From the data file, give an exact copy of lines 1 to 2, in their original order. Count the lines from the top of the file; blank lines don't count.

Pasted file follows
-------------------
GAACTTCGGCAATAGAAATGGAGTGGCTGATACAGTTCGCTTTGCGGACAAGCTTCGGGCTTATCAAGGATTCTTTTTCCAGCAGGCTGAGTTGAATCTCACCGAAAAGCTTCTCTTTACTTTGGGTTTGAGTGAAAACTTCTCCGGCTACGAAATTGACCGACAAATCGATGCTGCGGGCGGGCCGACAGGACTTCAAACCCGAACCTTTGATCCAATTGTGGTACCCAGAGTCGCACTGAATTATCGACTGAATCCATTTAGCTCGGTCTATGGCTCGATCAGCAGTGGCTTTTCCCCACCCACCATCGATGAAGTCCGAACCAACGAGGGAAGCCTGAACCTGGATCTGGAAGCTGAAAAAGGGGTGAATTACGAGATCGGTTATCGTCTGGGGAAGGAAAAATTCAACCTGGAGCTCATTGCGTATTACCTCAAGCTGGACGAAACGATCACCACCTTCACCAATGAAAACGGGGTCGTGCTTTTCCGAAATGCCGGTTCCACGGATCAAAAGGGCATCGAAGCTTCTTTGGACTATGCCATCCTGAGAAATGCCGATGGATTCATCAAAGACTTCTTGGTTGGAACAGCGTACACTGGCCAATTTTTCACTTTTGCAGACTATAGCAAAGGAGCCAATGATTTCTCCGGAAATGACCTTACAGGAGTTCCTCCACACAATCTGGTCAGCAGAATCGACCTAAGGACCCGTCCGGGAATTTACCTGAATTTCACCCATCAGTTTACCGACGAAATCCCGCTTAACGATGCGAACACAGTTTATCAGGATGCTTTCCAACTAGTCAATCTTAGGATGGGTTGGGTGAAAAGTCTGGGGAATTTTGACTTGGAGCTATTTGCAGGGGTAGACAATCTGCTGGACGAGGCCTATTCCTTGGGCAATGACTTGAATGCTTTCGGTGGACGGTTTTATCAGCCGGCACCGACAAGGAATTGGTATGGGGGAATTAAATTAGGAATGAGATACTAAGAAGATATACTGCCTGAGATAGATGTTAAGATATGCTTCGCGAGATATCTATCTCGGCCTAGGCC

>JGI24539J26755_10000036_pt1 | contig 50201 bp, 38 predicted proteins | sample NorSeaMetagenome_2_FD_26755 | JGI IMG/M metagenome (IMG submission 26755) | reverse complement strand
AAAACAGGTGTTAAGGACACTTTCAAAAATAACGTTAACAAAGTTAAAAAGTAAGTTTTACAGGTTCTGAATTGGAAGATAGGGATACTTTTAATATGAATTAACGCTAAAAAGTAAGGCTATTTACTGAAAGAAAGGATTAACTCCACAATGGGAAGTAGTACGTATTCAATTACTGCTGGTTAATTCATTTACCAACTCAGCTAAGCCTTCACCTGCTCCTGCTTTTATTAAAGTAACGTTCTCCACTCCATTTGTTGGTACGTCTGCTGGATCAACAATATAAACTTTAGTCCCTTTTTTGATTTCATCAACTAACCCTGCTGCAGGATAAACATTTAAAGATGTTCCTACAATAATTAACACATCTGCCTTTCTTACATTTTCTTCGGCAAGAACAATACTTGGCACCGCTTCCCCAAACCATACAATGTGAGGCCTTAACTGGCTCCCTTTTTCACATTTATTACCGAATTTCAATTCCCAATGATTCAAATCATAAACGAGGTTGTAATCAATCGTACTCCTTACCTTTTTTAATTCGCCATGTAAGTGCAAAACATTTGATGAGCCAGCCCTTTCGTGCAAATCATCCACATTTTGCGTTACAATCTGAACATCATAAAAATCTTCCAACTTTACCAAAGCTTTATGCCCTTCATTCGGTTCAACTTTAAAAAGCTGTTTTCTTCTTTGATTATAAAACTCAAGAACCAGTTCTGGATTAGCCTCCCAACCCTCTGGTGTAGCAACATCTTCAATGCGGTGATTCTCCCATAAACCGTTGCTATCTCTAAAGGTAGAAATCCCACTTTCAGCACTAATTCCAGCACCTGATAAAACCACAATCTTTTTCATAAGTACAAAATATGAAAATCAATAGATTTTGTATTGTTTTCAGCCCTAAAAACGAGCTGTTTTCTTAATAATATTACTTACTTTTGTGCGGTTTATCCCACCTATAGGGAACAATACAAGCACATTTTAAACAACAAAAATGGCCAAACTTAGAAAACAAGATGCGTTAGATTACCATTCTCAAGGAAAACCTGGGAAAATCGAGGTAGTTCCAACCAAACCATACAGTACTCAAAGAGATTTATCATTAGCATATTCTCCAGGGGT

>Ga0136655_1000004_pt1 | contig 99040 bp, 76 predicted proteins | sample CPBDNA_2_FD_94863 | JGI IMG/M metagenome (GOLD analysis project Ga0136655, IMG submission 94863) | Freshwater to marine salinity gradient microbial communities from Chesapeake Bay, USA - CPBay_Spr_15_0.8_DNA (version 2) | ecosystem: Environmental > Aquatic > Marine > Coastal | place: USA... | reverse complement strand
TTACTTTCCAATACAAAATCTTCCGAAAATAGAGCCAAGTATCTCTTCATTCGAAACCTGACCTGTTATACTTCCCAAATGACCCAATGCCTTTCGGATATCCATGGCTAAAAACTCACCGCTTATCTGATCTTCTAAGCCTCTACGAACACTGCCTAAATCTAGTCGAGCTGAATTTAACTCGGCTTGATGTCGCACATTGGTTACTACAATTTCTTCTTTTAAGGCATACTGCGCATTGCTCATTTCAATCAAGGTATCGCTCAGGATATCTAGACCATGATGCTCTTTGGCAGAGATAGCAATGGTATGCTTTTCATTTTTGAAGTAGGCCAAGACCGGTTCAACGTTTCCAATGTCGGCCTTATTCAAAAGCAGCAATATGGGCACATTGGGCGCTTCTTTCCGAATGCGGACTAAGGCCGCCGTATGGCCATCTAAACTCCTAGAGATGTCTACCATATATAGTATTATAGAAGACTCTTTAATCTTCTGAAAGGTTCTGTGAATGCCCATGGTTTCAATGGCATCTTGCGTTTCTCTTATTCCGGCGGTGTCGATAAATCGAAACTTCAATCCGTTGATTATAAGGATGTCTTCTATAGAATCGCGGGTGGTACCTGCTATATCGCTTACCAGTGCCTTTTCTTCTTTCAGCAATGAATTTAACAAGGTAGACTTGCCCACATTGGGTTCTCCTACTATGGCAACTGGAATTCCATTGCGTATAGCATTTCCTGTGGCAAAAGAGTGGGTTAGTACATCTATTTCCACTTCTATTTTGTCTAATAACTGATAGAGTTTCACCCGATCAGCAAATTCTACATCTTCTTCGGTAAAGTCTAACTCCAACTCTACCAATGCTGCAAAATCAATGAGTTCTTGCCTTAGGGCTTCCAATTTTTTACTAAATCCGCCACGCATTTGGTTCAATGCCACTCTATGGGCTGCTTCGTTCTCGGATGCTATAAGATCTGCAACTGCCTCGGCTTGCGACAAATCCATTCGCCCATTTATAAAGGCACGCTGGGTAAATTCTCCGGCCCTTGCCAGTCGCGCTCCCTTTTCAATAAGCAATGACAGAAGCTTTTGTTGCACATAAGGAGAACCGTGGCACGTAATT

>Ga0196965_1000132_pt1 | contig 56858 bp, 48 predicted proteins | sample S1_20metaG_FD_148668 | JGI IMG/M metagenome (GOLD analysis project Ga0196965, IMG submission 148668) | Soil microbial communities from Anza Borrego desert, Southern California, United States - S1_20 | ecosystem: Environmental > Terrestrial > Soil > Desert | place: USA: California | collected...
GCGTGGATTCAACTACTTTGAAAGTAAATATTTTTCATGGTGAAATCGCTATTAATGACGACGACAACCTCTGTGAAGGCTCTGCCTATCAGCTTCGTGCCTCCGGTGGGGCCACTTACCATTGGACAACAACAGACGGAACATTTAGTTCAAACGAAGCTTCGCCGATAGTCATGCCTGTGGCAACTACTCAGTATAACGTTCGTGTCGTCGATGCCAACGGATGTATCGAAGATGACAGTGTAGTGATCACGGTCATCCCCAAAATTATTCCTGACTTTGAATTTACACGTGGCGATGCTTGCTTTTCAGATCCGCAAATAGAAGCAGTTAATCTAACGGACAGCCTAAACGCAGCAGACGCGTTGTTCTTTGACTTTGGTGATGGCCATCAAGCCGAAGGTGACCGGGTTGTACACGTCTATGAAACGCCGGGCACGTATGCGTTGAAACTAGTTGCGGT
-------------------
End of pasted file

GAACTTCGGCAATAGAAATGGAGTGGCTGATACAGTTCGCTTTGCGGACAAGCTTCGGGCTTATCAAGGATTCTTTTTCCAGCAGGCTGAGTTGAATCTCACCGAAAAGCTTCTCTTTACTTTGGGTTTGAGTGAAAACTTCTCCGGCTACGAAATTGACCGACAAATCGATGCTGCGGGCGGGCCGACAGGACTTCAAACCCGAACCTTTGATCCAATTGTGGTACCCAGAGTCGCACTGAATTATCGACTGAATCCATTTAGCTCGGTCTATGGCTCGATCAGCAGTGGCTTTTCCCCACCCACCATCGATGAAGTCCGAACCAACGAGGGAAGCCTGAACCTGGATCTGGAAGCTGAAAAAGGGGTGAATTACGAGATCGGTTATCGTCTGGGGAAGGAAAAATTCAACCTGGAGCTCATTGCGTATTACCTCAAGCTGGACGAAACGATCACCACCTTCACCAATGAAAACGGGGTCGTGCTTTTCCGAAATGCCGGTTCCACGGATCAAAAGGGCATCGAAGCTTCTTTGGACTATGCCATCCTGAGAAATGCCGATGGATTCATCAAAGACTTCTTGGTTGGAACAGCGTACACTGGCCAATTTTTCACTTTTGCAGACTATAGCAAAGGAGCCAATGATTTCTCCGGAAATGACCTTACAGGAGTTCCTCCACACAATCTGGTCAGCAGAATCGACCTAAGGACCCGTCCGGGAATTTACCTGAATTTCACCCATCAGTTTACCGACGAAATCCCGCTTAACGATGCGAACACAGTTTATCAGGATGCTTTCCAACTAGTCAATCTTAGGATGGGTTGGGTGAAAAGTCTGGGGAATTTTGACTTGGAGCTATTTGCAGGGGTAGACAATCTGCTGGACGAGGCCTATTCCTTGGGCAATGACTTGAATGCTTTCGGTGGACGGTTTTATCAGCCGGCACCGACAAGGAATTGGTATGGGGGAATTAAATTAGGAATGAGATACTAAGAAGATATACTGCCTGAGATAGATGTTAAGATATGCTTCGCGAGATATCTATCTCGGCCTAGGCC

>JGI24539J26755_10000036_pt1 | contig 50201 bp, 38 predicted proteins | sample NorSeaMetagenome_2_FD_26755 | JGI IMG/M metagenome (IMG submission 26755) | reverse complement strand